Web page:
Nevada law, in NRS 116.3316 – .3368, grants a homeowners’ association (HOA) a true superpriority lien for certain unpaid assessments and allows a properly conducted HOA foreclosure to remove certain other encumbrances, which can include the first deed of trust securing a mortgage in some cases. In the recent Saticoy Bay ruling, the Nevada Supreme Court considered a challenge to the constitutionality of these statutes. In that ruling, the Nevada Supreme Court considered the version of the law which was in effect when the foreclosure took place before the 2013 and 2015 amendments.
In the Saticoy Bay case, the homeowner’s defaulted on both their mortgage and on their HOA dues. The HOA conducted a nonjudicial foreclosure and sold the property to Saticoy Bay LLC. Wells Fargo, the holder of the first deed of trust, also filed a notice of default and election to sell. Saticoy Bay filed a complaint with the district court to prevent Wells Fargo from foreclosing and seeking a declaration that the liens and encumbrances held by Wells Fargo had been removed. On Wells Fargo’s motion, the district court held that the statutes violated Wells Fargo’s due process rights. Saticoy Bay appealed.
The Nevada Supreme Court, on appeal, held that the superpriority lien statutes do not violate due process rights. Relying mostly on the United States Supreme Court’s decision in Lugar, the Nevada Supreme Court found that there was no state action. They quoted Lugar in saying “[a]ction by a private party pursuant to [a] statute, without something more, [is] not sufficient to justify a characterization of that party as a ‘state actor.” Since there was no applicable state action, the due process clause was not implicated.
This decision follows an earlier decision were these statutes survived an as-applied challenge under a due process argument before the Nevada Supreme Court. SFR Invs. Pool 1, LLC v. U.S. Bank, N.A., 334 P.3d 408, 418 (Nev., 2014). The decision in Saticoy Bay is in tension with a decision from the Ninth Circuit holding that these statutes do violate the due process clause. Bourne Valley Court Tr. V. Wells Fargo Bank, N.A., 832 F.3d 1154, 1160 (9th Cir. 2016).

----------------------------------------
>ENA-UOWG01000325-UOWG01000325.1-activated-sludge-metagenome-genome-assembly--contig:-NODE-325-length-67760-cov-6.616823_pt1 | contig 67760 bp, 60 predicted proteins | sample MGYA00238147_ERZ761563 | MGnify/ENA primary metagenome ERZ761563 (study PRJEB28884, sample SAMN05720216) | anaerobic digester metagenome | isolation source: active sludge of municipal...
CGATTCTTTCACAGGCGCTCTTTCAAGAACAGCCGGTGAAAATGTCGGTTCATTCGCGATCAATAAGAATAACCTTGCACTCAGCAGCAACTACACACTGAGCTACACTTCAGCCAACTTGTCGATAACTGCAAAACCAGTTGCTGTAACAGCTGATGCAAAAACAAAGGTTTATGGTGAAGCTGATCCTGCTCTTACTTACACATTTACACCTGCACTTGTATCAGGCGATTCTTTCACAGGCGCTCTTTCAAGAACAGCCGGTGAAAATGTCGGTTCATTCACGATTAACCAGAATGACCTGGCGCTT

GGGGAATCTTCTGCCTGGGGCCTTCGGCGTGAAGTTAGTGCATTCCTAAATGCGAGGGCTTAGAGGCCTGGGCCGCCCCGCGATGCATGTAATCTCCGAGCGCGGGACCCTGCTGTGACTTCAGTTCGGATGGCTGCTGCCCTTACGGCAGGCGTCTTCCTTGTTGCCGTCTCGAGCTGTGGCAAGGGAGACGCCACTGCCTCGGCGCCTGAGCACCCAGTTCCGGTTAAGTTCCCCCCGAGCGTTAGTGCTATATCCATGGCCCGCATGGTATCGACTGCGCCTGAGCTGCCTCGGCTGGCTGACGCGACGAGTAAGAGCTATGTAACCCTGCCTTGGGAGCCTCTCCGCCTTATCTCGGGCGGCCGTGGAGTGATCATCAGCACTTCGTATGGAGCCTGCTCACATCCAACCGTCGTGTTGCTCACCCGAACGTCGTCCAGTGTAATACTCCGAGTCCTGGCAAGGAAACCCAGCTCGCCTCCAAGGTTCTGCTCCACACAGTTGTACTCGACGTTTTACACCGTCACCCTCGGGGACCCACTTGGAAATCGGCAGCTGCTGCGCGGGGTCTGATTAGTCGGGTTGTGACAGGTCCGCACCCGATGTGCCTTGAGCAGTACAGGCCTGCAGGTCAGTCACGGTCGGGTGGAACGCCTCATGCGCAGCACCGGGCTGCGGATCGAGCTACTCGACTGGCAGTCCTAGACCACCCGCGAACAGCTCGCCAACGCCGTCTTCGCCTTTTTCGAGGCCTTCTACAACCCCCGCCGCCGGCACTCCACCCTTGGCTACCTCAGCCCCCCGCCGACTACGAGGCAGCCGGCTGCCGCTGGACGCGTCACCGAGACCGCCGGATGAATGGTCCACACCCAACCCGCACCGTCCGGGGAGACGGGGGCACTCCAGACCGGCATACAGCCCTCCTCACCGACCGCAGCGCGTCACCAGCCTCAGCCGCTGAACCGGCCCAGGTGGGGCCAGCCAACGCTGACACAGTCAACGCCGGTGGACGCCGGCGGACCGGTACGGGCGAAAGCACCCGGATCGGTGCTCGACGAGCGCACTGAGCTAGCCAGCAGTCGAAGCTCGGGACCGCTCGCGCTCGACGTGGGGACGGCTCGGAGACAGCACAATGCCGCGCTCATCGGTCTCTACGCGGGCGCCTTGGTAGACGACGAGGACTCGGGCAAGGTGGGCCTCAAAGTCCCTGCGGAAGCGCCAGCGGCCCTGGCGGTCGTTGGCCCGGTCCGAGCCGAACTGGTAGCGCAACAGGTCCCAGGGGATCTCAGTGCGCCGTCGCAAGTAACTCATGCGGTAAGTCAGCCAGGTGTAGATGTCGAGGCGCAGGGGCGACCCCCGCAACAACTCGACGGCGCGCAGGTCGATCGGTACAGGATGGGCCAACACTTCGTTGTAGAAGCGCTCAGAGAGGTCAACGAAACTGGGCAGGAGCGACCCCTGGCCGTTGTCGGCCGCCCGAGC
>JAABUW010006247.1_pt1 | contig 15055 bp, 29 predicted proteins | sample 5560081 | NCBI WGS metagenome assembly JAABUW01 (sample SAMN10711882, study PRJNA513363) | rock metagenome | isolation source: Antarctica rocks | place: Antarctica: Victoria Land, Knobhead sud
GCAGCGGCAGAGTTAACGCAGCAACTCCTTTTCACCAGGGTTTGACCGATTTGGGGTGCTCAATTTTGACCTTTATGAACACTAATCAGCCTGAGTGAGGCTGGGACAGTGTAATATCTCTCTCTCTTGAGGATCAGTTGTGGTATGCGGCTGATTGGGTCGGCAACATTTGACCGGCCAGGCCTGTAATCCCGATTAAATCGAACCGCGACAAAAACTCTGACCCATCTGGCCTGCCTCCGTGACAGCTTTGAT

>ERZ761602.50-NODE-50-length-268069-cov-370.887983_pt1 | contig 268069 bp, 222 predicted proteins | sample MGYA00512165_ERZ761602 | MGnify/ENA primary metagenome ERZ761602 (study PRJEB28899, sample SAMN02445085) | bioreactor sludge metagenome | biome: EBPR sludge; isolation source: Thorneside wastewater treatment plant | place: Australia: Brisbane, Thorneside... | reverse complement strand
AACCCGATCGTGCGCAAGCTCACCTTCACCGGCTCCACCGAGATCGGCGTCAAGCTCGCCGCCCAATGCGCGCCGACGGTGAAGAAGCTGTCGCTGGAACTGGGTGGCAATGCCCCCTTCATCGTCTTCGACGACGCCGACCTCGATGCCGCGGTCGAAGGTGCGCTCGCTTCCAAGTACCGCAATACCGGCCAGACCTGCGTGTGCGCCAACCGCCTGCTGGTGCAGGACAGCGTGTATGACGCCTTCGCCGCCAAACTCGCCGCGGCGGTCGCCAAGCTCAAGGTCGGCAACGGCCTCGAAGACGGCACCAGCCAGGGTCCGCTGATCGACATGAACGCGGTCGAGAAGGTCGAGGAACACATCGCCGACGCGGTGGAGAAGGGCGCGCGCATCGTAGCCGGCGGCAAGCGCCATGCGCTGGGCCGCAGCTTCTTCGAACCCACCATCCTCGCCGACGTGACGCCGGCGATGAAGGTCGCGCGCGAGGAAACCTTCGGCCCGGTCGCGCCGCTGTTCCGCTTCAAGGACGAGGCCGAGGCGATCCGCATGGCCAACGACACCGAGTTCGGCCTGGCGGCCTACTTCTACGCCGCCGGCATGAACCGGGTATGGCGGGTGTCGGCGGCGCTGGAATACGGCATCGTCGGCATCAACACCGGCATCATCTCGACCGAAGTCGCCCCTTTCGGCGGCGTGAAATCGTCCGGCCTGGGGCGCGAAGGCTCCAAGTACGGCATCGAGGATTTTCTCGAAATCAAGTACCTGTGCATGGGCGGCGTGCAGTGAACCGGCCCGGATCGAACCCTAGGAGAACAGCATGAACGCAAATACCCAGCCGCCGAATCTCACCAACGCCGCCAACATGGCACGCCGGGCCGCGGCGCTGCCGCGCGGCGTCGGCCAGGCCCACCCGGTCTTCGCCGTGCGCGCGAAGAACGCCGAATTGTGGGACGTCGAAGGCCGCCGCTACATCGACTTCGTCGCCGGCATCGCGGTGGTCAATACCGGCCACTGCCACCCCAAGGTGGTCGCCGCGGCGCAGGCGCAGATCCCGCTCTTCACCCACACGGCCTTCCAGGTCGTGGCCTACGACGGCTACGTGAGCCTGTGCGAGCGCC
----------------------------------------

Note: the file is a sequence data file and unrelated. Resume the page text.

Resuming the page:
Parties in both Saticoy Bay and Bourne Valley have stated that they are appealing to the United States Supreme Court. Some, though not all, courts have stayed actions in HOA foreclosure cases while waiting to see if the United States Supreme Court will take up these appeals. See e.g. Wilmington Tr. V. Premier One Holdings, Inc., No: 2:16-cv-02733-JAD-NJK, 2017 U.S. Dist. LEXIS 29658, at *2 (D. Nev. Mar. 1, 2017).
Naturally, state courts are bound by the holdings of the Nevada Supreme Court while the Federal District Courts are bound by the holdings of the Ninth Circuit. Unless and until this tension is resolved, which court hears a case may have a significant impact on the best way to approach a matter in an HOA foreclosure case as well as the likely final result.